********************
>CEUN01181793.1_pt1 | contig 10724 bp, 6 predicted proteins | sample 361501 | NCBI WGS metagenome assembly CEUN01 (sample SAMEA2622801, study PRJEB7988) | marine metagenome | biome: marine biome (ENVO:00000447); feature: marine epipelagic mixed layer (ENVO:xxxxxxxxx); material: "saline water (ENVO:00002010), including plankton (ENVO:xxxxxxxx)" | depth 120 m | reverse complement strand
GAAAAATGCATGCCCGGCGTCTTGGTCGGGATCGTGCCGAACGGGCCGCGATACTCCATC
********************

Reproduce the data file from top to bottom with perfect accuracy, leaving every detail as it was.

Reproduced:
>CEUN01181793.1_pt1 | contig 10724 bp, 6 predicted proteins | sample 361501 | NCBI WGS metagenome assembly CEUN01 (sample SAMEA2622801, study PRJEB7988) | marine metagenome | biome: marine biome (ENVO:00000447); feature: marine epipelagic mixed layer (ENVO:xxxxxxxxx); material: "saline water (ENVO:00002010), including plankton (ENVO:xxxxxxxx)" | depth 120 m | reverse complement strand
GAAAAATGCATGCCCGGCGTCTTGGTCGGGATCGTGCCGAACGGGCCGCGATACTCCATC